With opening narration we get a quick history of what this story will be about.
Miguel (Anthony Gonzalez), who is talking, is a child born into family who are the only ones in Mexico who hate music. Passed down through the generations, they have all been told since their late matriarch, Mamá Imelda (Alanna Ubach: VIRTUOSITY, JEKYLL, BATMAN: GOTHAM KNIGHT, A HAUNTED HOUSE, HELEN KELLER VS. NIGHTWOLVES, AUGUST FALLS) that ever since their shall-be-nameless patriarch abandoned her and their daughter Coco (Miguel's great-abuelita - Mama Coco), to pursue a singing career, music is a curse upon the family. So instead, they make shoes.
As it turns out, this isn't narration but Miguel talking to a plaza Mariachi as he shines his shoes. Miguel knows how to play guitar but, except for his wheelchair bound and forgetful Mama Coco (Ana Ofelia Murguía: EL PROFETA MIMI) he dares not let anyone in his family know because they would freak.
The Mariachi, who wanted a shoe shine and not a life story, asks Miguel, "What would your hero, the famous Ernesto de la Cruz say?"
Miguel: "Sieze your moment?"
A moment that never comes as his family, led by Miguel's Abuelita (Renee Victor: THE ADDAMS FAMILY [TV - 1992-93], THE PROPHECY II, PARANORMAL ACTIVITY: THE MARKED ONES), descends upon the Playa de pavilion, upon Miguel, and Abuelita threatens the Mariachi for daring to infect her dear, sweet grandson with cursed music.
The boy wants to be a musician and despite his family's best efforts, they can't drum it out of him.
So how does a kid learn to play a guitar in such a family?
We soon find that Miguel has a secret hideout, a shrine to Ernesto de la Cruz (Benjamin Bratt: DEMOLITION MAN, RED PLANET, ABANDON, DOCTOR STRANGE), where he has built his own guitar and has taught himself to play by watching old videos of de la Cruz movies. He studiously watches the late Ernesto's fingers as the old time musician plays every note, plucks every string, and Miguel imitates him.
The moment comes when Ernesto utters his famous words, "You want your dreams? Nobody is going to hand them to you. You must seize your moment!"
Tonight is the night of the Mariachi competition, on Dia de los Muertos. Miguel has never played before an audience before, but now this is his moment.
Which of course is ripped from his hands and crushed - otherwise we wouldn't have a movie.
Sobbing from heartache, Miguel goes running blindly through his village, eventually finding himself near the grand burial chamber of Ernesto de la Cruz himself. Ernesto was not only world famous, he comes from this village, which gives it the only fame and tourism it has ever known.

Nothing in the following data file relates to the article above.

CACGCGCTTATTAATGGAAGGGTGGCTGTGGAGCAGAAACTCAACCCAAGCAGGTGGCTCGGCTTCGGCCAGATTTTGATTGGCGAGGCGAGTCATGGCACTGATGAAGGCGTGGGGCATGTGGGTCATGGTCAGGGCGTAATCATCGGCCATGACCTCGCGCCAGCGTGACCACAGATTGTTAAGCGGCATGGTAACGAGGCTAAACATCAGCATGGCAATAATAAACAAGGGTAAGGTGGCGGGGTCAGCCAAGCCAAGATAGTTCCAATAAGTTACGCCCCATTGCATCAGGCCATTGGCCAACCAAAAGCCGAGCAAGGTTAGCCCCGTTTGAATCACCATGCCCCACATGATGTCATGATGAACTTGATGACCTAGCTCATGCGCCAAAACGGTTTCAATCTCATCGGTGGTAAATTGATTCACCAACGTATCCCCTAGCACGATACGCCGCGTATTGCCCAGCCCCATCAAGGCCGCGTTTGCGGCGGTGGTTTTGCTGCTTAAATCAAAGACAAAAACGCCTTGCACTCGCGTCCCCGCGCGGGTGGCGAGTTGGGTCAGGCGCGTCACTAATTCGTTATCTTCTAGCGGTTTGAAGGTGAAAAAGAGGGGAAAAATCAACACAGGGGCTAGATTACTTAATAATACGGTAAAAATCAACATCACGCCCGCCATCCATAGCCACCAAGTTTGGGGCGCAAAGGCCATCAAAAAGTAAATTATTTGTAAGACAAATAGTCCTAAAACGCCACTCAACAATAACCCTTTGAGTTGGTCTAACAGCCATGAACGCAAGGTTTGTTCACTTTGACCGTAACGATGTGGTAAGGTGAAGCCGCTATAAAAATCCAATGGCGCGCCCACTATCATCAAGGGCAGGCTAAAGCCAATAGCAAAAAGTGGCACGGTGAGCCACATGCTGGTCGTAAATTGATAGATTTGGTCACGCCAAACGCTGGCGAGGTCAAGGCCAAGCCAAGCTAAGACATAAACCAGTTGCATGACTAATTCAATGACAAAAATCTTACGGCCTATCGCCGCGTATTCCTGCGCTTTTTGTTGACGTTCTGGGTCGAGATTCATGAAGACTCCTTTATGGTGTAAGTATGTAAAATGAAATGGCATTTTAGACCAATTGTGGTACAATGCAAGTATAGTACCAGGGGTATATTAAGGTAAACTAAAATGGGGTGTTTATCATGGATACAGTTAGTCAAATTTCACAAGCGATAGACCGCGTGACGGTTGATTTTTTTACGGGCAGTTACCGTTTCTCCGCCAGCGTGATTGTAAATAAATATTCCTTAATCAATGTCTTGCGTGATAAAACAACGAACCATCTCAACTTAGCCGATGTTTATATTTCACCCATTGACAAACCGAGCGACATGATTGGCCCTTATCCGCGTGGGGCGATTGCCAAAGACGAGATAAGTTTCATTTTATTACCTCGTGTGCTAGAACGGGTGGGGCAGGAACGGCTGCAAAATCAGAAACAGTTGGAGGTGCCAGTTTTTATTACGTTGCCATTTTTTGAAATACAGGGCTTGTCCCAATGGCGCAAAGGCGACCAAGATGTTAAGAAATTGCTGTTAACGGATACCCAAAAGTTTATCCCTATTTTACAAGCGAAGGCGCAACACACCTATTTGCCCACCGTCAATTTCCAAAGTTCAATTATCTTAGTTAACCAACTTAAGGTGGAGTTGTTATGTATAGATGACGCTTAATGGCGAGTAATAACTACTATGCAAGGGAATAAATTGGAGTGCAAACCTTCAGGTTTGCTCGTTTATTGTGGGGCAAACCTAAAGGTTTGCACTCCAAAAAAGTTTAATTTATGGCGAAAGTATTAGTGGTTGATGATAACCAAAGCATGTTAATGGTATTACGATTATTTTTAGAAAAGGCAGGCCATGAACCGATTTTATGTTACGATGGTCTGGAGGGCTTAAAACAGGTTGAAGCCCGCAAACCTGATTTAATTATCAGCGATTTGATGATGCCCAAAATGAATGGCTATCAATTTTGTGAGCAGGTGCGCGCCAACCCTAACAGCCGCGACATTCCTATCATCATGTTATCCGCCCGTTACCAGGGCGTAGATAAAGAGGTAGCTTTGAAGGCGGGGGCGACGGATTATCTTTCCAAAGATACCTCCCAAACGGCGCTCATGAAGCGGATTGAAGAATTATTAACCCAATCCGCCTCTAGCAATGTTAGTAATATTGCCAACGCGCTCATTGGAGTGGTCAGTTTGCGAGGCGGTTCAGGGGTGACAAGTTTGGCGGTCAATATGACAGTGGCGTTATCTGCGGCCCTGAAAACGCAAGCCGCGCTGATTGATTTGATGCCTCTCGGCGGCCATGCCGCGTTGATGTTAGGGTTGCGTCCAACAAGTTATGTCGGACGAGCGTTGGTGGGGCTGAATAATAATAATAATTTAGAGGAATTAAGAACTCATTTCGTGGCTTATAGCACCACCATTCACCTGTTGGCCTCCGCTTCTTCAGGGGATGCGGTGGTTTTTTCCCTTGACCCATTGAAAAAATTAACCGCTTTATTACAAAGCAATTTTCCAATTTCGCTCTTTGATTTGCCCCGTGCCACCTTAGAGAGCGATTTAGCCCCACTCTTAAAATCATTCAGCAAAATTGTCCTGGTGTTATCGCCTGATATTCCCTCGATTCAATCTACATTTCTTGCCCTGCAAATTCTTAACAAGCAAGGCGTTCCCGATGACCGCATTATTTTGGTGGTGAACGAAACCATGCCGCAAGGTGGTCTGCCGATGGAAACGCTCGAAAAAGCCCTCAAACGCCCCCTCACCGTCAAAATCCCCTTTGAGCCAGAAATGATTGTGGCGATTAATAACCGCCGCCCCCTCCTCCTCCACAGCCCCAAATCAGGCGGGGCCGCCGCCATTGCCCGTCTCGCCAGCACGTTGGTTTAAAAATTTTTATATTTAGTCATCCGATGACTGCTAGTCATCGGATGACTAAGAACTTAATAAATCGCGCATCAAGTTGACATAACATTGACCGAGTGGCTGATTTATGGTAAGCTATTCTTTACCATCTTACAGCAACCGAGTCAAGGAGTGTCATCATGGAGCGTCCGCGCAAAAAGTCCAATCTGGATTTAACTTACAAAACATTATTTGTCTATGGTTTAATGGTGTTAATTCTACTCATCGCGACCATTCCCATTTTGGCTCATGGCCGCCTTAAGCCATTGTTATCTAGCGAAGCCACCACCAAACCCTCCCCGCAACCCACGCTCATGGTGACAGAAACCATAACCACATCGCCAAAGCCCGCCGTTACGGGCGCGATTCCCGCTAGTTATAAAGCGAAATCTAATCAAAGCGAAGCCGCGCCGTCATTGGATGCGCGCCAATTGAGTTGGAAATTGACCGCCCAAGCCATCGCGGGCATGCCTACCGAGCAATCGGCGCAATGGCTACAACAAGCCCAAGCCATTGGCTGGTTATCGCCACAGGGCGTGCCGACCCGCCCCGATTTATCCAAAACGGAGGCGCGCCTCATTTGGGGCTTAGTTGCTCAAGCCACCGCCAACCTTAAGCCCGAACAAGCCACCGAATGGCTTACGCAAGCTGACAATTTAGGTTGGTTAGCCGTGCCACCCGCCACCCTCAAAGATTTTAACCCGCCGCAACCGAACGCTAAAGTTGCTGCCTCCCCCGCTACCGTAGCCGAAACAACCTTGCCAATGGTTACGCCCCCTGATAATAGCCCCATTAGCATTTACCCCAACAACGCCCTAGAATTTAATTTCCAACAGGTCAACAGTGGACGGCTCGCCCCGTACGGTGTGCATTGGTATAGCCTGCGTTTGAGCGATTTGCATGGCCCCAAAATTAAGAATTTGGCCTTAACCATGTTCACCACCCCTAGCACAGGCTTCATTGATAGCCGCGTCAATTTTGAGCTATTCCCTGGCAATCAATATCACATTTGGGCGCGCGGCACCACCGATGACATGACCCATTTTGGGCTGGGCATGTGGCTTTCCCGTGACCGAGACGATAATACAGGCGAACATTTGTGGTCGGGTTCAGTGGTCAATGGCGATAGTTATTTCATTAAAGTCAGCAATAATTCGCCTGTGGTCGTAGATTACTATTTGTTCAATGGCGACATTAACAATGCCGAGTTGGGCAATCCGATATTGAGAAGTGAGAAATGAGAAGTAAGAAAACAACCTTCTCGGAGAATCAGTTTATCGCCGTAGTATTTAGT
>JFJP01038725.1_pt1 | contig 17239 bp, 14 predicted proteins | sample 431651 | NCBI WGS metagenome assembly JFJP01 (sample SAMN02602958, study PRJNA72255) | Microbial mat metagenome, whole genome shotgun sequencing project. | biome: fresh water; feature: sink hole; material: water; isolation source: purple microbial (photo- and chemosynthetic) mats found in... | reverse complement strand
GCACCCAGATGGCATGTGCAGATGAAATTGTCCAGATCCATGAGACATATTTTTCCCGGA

Everybody loves the mysterious Ernesto, but Miguel has reason to believe that de la Cruz IS the nameless patriarch of his family who abandoned them to become a great singer.
Arming himself with this excuse, Miguel secretly breaks inside the burial chamber, begs the painting of Ernesto for forgiveness as he "siezes his moment", steals the famous guitar over Ernesto's cement enclosed coffin, and merry mishaps occur.
Thanks to the magic of the moment, Miguel leaves the living and crosses over to the land of the dead, as a living boy.
Such a thing is unheard of and nobody knows how to get him back. So begins Miguel's adventure.
Directed by Lee Unkrich (Co-Director: MONSTERS, INC.) and co-directed by Adrian Molina and based upon Unkrich and Molina's original story and screenplay, along with two other writers, Jason Katz (original story and screenplay) and Matthew Aldrich, Pixar delivers the humane stories we've come to adore.
Of course the story is template formula Pixar. Like every Pixar feature film there is, our hero is out of step with his/her family or group, going against their grain.
A strange outsider of questionable character offers to help - in this case a shifty skeleton named Hector (Gael García Bernal: BLINDNESS, THE LONELIEST PLANET, VAMPS) but only for their own reasons. An innocent in the form of a baby, pet-type, or mentally challenged person becomes an unwitting but enthusiastic guide or maguffin who both causes trouble for and saves our hero.
Yet forced into this formula by Pixar honcho John Lasseter (MONSTERS, INC., THE INCREDIBLES), unleashes an astounding creativity of artistic imagination in which tales of the best of humanity and compassion can fly.
In the theater I watched COCO in standard 2D form. Days later I went back with my wife and watched it again in 3D.
Holy cow does this movie live in 3D! Both times I saw it, two different audiences, people stood and cheered at the end. How often does that happen for an animated movie?
How often does that happen period?
At turns COCO is funny enough and sad enough to make you cry, but the movie is a beautiful experience all the way through.
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